Iron masters at Dowlais, Glam.
John Guest (1721?-1787), a Wesleyan, migrated from Broseley, Shropshire, to Dowlais in 1759 and was appointed manager of the iron works there in 1767. In 1782 he secured for himself a share in the company, and when he was succeeded as manager in 1785 by his son, Thomas Guest (1749?-1807), a period of expansion began.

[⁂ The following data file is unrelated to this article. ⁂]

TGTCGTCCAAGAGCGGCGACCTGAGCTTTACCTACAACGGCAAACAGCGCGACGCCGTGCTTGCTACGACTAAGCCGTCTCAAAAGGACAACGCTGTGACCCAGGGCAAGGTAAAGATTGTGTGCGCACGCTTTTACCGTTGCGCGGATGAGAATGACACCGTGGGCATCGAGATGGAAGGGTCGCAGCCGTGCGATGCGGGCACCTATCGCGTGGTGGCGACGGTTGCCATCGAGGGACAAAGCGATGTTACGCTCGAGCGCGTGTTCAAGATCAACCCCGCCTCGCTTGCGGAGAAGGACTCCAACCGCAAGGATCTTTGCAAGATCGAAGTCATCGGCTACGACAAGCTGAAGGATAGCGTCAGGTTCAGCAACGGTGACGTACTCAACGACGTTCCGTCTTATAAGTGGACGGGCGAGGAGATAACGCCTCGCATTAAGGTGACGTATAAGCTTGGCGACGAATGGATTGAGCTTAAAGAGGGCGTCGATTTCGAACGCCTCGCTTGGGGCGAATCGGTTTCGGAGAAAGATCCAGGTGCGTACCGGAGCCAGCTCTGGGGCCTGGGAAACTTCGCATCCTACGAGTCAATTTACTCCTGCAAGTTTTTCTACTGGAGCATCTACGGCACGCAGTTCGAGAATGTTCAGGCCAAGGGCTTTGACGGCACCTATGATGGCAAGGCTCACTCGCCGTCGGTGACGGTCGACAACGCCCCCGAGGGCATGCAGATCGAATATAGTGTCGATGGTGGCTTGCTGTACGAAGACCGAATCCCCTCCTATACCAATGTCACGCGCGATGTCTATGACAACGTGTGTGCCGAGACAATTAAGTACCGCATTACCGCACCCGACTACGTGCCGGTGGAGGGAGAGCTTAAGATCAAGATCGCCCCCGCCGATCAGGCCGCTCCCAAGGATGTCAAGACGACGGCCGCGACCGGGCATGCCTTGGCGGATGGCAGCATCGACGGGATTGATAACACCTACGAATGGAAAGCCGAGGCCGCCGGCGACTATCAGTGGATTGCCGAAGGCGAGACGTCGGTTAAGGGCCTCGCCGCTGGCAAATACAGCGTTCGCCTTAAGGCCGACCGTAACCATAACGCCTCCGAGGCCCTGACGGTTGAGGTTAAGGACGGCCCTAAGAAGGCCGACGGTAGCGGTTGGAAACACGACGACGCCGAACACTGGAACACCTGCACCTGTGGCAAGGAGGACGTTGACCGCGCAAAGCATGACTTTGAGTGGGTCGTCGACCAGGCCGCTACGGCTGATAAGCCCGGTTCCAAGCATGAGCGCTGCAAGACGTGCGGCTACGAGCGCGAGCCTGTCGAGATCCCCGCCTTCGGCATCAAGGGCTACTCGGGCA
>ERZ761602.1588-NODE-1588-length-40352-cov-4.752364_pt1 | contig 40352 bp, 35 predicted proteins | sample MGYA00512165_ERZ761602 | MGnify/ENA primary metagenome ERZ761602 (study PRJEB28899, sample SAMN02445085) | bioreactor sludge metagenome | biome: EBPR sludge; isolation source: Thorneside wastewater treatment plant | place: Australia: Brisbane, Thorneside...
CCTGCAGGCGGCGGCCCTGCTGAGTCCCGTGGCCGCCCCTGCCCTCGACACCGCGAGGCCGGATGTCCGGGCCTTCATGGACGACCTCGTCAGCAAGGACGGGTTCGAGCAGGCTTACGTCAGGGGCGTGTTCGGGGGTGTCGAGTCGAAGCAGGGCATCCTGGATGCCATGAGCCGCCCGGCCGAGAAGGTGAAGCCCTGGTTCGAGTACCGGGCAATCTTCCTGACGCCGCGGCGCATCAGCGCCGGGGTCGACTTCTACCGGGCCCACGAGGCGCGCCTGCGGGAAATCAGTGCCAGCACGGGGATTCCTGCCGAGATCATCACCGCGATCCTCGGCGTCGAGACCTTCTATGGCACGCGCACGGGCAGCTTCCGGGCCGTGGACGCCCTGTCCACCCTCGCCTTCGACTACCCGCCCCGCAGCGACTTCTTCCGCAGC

Thomas's son, Josiah John Guest (1785-1852), 1st Baronet Wimborne, succeeded through further expansion in making Dowlais the biggest producer of iron in South Wales. By 1840 there were 18 furnaces under his control, and by 1851 he was the sole owner of the company. Elected MP for Honiton in 1825, and Merthyr in 1832, he was knighted in 1838. His second wife, Lady Charlotte Elizabeth Bertie (1812-1895), translated and edited the Mabinogion. Though brought up a Wesleyan, and despite his father's having preached from time to time in local WM chapels, J.J. Guest returned to the Anglican fold. His religious convictions were expressed through his keen interest in the welfare of his workers and their families. He helped to establish schools, made donations to the local churches and chapels, supported Sunday schools, and set up friendly societies and a savings bank. But in 1846 he bought Canford Manor, Dorset, where he spent his last few years; and when the Sandbanks peninsula was sold for development, a restrictive covenant banned the building of public houses or nonconformist chapels, was said to have been specifically directed against the Methodists.